Payton Pritchard looks back on Oregon, looks ahead to NBA
While the rest of the country seems to have closed down, the world is opening up for Payton Pritchard in a brand-new way.
Pritchard, a West Linn High School graduate who led the Lions boys basketball team to four straight Class 6A state championships, recently completed his senior season at the University of Oregon and is racing toward his future in the National Basketball Association.
Pritchard, a 6-foot-3 point guard who led the Ducks to a Pac-12 championship this year, just finished his college career as one of the most decorated players in Oregon history. Now slotted as an early second-round pick in the upcoming NBA draft — set for June 25 — Pritchard was recently named a consensus first-team All-American after earlier being selected a first-team All-American by the Associated Press and Sporting News, being named Pac-12 Player of the Year, and on Tuesday, April 7, winning the 2020 Bob Cousy Point Guard of the Year Award by the Naismith Memorial Basketball Hall of Fame.
"I think now, leaving after four years, I'm the most ready mentally, physically and just basketball-wise for the NBA," Pritchard said. "I think I'm in a great spot and I'm going to continue to work, and whatever team drafts me, they're going to get somebody who's going to work their butt off and give them everything they've got."
His legendary work ethic certainly paid dividends during his senior season at Oregon. Pritchard led the Ducks to a Pac-12 title, a 24-7 overall record and the 13th ranking in the country; along the way, he started all 31 games for the Ducks, averaging a career-high (and team-best) 20.5 points per game, a career-high 4.3 rebounds, a career-high 5.5 assists and 1.5 steals per game.
"I just think (the difference) was my confidence. I put in a lot I work over the summer at the end of my junior year, I went on a nice little 10-game run there and kind of got my confidence back," Pritchard said.
Battling a 'down spot'
That 10-game run — the Ducks won 10 of their last 11 contests in 2019 — followed what Pritchard described as a "down spot." That stretch saw Pritchard question himself and his Oregon team lose nine of 16 games over a two-month span.
As painful as that stretch was, it also taught Pritchard a lot about himself, taught him what he needed to do to get better and taught him how to lead his team.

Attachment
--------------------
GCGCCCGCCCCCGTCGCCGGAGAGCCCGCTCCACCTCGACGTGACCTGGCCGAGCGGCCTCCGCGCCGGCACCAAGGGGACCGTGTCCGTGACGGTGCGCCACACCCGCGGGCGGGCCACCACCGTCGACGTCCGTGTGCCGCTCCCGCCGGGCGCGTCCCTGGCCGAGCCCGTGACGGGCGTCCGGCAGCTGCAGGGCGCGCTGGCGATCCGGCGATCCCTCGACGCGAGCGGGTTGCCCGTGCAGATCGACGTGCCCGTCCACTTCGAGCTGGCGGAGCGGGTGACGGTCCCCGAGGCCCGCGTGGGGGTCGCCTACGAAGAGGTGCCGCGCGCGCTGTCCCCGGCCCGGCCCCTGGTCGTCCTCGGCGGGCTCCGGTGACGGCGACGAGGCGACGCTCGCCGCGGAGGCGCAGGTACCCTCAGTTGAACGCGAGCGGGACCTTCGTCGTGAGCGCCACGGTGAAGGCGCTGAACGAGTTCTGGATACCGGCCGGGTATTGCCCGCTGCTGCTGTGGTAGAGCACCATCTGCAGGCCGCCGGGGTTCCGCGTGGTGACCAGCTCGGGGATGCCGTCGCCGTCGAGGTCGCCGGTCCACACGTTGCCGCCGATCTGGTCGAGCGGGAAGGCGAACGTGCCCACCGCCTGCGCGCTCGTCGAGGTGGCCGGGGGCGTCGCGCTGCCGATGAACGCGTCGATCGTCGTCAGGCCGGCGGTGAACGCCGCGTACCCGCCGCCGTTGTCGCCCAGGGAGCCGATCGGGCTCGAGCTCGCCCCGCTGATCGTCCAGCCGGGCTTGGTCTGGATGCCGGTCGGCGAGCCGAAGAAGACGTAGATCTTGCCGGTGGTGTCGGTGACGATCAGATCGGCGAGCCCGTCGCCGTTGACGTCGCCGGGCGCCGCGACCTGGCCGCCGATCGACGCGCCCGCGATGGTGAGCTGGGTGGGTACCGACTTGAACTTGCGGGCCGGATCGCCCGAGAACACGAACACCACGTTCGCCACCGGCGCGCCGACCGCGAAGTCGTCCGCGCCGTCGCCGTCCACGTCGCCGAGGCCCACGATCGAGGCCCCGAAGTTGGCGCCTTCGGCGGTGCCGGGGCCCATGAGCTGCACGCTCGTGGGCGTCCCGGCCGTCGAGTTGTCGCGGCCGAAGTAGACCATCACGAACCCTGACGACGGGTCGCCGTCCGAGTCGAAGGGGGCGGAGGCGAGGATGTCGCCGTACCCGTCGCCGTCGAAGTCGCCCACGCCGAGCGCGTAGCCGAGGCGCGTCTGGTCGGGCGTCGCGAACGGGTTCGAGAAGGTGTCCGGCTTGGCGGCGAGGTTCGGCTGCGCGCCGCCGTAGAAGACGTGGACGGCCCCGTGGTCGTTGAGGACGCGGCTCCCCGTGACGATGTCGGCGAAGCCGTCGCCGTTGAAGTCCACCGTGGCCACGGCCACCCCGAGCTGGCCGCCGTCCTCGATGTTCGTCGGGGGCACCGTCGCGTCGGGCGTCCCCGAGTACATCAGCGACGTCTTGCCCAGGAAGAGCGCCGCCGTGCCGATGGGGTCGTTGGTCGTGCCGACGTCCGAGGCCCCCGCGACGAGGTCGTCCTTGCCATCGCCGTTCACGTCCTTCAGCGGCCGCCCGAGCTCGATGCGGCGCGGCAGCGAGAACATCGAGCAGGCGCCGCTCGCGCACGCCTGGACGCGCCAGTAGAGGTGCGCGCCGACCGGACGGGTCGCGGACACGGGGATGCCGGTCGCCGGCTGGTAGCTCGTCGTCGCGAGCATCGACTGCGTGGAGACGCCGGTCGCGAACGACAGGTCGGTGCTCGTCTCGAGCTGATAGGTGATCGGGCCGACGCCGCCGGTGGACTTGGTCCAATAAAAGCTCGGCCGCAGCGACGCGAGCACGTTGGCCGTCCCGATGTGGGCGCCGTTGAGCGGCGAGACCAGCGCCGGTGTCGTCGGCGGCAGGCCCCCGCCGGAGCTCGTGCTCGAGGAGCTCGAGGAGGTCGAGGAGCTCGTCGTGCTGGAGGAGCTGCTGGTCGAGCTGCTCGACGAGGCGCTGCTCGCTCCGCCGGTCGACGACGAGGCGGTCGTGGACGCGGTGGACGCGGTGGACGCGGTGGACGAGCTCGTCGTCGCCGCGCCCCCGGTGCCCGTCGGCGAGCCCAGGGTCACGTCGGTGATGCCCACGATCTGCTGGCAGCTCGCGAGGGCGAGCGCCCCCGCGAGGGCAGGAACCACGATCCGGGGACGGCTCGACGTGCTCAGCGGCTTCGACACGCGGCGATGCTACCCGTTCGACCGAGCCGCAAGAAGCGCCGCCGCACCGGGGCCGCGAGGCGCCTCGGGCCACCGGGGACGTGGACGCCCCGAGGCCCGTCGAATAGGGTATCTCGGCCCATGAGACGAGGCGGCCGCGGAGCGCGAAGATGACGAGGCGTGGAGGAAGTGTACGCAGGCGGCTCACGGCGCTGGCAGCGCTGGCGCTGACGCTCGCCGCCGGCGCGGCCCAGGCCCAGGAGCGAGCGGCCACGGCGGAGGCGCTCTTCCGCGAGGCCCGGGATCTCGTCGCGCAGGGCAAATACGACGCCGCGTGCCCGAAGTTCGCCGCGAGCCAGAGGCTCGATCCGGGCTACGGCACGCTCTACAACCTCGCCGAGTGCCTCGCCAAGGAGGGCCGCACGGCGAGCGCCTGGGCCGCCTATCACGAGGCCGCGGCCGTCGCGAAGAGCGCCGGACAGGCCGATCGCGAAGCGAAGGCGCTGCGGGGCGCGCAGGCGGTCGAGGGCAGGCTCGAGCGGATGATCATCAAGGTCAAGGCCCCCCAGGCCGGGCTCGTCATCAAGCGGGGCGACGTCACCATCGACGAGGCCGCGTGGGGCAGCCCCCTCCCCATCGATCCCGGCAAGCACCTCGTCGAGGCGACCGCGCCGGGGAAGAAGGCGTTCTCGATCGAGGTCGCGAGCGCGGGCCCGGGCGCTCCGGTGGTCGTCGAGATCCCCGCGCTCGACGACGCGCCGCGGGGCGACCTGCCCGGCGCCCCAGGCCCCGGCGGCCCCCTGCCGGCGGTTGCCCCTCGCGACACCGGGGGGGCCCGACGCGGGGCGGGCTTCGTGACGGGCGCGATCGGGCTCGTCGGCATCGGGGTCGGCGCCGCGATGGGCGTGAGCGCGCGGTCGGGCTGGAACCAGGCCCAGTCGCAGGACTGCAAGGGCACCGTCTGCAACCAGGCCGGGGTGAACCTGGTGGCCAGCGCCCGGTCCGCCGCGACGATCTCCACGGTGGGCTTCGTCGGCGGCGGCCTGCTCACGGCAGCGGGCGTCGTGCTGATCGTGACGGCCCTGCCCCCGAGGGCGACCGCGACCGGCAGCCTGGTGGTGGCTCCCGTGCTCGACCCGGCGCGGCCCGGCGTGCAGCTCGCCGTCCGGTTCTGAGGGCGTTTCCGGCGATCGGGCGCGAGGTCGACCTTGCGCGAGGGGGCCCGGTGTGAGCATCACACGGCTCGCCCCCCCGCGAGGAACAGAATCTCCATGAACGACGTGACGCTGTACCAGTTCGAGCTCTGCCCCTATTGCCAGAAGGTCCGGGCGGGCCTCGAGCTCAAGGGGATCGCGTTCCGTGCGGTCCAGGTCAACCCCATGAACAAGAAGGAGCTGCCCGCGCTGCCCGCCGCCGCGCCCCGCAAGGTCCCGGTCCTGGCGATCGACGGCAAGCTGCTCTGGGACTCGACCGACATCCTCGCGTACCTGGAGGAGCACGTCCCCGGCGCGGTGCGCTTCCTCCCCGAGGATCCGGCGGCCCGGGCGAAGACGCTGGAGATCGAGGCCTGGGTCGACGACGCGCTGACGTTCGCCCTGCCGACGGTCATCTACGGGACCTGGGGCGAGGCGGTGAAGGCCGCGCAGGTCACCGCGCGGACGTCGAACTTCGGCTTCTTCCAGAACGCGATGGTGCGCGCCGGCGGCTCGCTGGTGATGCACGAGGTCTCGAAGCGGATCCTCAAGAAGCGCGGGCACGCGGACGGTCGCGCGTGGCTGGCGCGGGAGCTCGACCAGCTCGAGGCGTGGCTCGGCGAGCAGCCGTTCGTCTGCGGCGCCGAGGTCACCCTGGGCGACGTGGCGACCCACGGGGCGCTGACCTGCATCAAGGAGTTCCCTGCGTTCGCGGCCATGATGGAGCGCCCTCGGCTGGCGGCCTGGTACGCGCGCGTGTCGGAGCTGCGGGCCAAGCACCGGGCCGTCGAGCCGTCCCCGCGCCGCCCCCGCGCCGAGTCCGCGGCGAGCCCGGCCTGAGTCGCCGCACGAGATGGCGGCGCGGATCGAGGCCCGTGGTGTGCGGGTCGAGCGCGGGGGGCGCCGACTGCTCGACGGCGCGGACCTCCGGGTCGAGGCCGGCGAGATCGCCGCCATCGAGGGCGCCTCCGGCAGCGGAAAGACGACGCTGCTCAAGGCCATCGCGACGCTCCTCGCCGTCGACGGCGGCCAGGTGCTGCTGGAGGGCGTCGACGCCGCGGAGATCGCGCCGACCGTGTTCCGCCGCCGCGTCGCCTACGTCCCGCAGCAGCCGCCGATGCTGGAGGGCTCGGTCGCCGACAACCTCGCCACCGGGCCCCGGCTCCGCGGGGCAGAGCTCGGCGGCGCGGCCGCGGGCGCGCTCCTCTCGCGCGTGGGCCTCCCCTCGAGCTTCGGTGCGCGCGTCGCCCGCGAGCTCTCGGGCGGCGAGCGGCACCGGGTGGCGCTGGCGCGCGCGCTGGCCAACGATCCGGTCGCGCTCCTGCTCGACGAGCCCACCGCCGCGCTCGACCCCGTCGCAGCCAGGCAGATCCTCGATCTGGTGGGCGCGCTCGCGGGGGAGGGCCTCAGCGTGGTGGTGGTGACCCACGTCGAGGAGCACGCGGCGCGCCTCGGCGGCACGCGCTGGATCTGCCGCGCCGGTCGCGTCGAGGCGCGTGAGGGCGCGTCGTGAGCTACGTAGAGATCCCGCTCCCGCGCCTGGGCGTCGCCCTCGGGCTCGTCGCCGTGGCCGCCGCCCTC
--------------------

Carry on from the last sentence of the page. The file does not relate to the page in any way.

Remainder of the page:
"I was in kind of a down spot, but I found it and I figured some things out," he said. "I figured out that for this team to win, I had to be aggressive. I had to play my game and always be in attack mode."
In addition to the lessons he learned there, Pritchard continued to grow as he considered entering the 2019 NBA draft and as he participated in the Nike Skills Academy, an event that allows the nation's top high school players, top collegians and a handful of NBA players to compete against each other.
"I went through the NBA draft process and I heard some feedback and that was great exposure and experience for me to see that level and what it would take," Pritchard said. "And then I went to the Nike Skills Academy and I did really well there with NBA guys and college guys there — it just added to my confidence and kept it building. Going into the (2019-20) season, I was physically and mentally ready to go at everybody in my path and try to show them that I was the best player in the country."
Feeling the draft
Regarding the upcoming draft — different projections have Pritchard scheduled between the 45th and 52nd pick — Pritchard is determined to do what he always does. He's going to work, he's going to prepare, he's going to control the stuff he can control and let the rest take care of itself.
"I know I'm going to get drafted. I've been hearing a lot of great stuff so I'll just have to see how it goes. I've never been one to think 'I'm going to be in this spot or that spot,'" he said. "I went through (preparation for the draft) last year so I understand it … but now, I think I'm more ready and I'm excited to take the next steps."
A disappointing end
As exciting as Pritchard's senior season was, the end of Oregon's 2019-20 campaign was nothing but disappointing. The Ducks won the Pac-12 title with a 13-5 record, took the top seed into the Pac-12 tournament and believed they were ready for a long and successful run in the 2020 NCAA tournament.
But the Pac-12 tournament and NCAAs never happened — restrictions related to the spread of COVID-19 ended the Ducks' season before the team's Pac-12 tourney opener on March 12.
"It was definitely hard at first, but we know it was for reasons of safety and all that," Pritchard said. "It's tough … (because) I really thought we had a chance to win an NCAA Championship this year. We had all the pieces. Everyone was healthy and we were clicking at the right time and I thought we had a chance."
Pritchard's best team?
Indeed, Pritchard believes that this year's Oregon team had a chance to be the best of his four years, including the Ducks' Final Four team from 2016-17.
"I think we were very similar. Both teams had a lot of elite players," he said. "This year, like the Final Four team, I think we filled every position really well. I think that made us really dangerous and everyone knew their roles so I think it's very similar to that team.
"I think this year's team could have played with anyone. I think it would have been a good matchup."
His best decision
Now, with his senior season moving slowly from short-term to long-term memory, Pritchard is preparing for the draft, running, working on his overall fitness, diet, shooting and ballhandling, and trying to put his legacy into focus.
"It was the best decision of my life to go to Oregon and to stay all four years and to go through the ups and downs — I grew so much as a person," he said. "Oregon prepared me for life, too. I look back and I'm going to have so many good memories."
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